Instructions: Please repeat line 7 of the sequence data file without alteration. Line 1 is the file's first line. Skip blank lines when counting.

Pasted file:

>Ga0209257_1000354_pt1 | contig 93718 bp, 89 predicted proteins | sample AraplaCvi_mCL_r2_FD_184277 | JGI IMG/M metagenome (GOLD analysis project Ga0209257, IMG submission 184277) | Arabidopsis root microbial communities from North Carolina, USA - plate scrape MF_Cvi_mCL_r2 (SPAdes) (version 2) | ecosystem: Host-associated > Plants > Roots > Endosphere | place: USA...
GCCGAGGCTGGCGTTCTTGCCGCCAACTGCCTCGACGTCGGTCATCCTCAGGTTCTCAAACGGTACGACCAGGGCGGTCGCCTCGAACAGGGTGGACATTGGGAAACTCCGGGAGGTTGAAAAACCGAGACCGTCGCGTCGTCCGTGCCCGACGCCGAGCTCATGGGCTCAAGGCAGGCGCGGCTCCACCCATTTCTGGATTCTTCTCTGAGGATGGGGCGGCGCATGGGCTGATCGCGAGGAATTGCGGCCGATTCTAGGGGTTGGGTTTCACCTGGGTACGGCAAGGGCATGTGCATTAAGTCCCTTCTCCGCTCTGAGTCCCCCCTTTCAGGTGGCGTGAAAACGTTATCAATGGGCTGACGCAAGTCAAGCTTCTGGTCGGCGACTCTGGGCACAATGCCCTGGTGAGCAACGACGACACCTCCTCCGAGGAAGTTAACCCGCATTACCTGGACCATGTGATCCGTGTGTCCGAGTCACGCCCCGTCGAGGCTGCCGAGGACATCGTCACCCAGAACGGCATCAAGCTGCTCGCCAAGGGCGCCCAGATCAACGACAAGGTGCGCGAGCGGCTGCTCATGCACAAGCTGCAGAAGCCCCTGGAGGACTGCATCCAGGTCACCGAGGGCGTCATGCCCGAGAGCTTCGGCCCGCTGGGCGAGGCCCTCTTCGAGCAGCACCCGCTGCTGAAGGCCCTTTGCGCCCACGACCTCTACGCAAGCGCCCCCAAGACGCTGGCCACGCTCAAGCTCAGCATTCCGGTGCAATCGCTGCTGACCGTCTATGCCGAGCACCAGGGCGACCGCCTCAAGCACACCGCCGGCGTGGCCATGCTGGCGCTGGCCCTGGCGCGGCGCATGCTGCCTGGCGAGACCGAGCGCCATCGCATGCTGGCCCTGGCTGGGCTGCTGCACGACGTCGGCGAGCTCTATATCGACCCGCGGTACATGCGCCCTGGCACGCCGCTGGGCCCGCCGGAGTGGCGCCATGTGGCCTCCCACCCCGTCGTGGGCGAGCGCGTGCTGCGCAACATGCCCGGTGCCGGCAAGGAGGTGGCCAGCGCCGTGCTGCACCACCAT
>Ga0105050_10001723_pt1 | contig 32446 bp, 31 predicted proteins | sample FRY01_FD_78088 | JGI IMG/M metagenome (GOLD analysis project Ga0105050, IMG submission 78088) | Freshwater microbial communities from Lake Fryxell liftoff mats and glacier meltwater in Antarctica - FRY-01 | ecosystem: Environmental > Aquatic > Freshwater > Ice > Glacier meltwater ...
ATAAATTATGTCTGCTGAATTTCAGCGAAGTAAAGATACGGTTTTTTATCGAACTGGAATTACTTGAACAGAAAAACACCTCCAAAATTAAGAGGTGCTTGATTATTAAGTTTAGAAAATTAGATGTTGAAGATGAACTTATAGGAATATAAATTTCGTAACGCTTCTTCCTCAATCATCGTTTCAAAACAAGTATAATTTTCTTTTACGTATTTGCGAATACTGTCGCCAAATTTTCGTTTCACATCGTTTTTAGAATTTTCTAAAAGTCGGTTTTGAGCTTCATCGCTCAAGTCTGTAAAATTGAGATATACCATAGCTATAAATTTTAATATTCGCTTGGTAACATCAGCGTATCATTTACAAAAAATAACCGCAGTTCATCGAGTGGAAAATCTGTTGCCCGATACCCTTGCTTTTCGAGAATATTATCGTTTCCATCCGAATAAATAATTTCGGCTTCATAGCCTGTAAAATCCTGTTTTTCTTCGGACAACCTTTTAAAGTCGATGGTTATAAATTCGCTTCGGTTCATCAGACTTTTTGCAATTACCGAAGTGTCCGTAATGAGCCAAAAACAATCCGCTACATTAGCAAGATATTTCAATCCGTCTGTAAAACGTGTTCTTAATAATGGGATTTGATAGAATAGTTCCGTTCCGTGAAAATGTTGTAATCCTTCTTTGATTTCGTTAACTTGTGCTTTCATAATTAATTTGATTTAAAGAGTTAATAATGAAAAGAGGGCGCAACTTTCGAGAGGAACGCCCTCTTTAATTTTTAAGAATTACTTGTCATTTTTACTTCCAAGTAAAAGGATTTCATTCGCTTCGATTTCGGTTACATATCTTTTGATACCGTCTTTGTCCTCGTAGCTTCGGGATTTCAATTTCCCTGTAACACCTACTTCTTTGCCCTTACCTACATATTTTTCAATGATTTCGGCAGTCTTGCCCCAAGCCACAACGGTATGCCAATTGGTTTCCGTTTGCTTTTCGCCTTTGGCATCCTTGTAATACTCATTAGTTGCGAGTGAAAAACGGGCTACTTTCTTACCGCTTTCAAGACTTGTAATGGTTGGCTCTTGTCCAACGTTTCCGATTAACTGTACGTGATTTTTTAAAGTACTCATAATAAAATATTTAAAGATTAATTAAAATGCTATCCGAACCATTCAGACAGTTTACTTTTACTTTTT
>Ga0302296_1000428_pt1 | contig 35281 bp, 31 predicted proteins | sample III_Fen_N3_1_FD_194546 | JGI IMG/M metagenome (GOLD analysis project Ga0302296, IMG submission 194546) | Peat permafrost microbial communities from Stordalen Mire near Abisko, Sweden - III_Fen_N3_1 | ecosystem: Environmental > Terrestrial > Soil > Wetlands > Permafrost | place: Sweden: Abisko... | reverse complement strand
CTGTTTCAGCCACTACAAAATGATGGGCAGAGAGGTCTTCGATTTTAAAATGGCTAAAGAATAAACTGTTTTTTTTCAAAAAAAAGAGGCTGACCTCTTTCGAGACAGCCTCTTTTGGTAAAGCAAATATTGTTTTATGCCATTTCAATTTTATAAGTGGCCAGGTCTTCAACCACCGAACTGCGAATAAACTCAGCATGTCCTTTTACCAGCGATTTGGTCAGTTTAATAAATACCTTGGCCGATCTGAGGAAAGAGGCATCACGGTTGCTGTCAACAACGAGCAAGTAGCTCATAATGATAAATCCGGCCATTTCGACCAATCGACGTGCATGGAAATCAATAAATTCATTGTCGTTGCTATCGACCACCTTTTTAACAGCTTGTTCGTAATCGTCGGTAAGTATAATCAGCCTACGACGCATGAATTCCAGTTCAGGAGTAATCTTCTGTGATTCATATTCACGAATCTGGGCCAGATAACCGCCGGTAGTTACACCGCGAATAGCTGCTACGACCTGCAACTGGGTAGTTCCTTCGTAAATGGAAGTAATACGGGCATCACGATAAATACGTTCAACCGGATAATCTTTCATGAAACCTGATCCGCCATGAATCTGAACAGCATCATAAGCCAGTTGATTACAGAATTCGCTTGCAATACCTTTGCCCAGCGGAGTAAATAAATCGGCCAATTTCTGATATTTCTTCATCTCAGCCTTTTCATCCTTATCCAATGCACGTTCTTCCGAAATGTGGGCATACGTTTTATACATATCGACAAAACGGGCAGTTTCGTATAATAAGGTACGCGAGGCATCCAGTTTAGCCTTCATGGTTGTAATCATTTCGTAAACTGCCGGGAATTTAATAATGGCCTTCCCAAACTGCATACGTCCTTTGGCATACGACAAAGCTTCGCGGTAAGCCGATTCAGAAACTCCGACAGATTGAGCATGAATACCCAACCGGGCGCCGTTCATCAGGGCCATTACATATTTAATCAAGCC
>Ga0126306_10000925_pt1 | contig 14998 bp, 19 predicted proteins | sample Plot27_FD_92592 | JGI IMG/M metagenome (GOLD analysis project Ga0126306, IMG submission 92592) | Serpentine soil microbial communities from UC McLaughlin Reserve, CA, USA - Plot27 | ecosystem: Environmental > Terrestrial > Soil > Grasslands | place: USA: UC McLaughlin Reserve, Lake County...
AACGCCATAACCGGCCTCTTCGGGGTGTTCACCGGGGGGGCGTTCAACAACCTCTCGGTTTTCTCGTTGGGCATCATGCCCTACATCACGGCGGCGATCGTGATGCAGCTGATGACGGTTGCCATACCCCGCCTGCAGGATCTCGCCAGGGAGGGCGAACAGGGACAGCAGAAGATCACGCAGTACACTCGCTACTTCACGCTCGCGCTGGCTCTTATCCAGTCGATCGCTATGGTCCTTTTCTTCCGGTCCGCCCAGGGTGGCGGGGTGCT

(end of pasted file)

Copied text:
>Ga0126306_10000925_pt1 | contig 14998 bp, 19 predicted proteins | sample Plot27_FD_92592 | JGI IMG/M metagenome (GOLD analysis project Ga0126306, IMG submission 92592) | Serpentine soil microbial communities from UC McLaughlin Reserve, CA, USA - Plot27 | ecosystem: Environmental > Terrestrial > Soil > Grasslands | place: USA: UC McLaughlin Reserve, Lake County...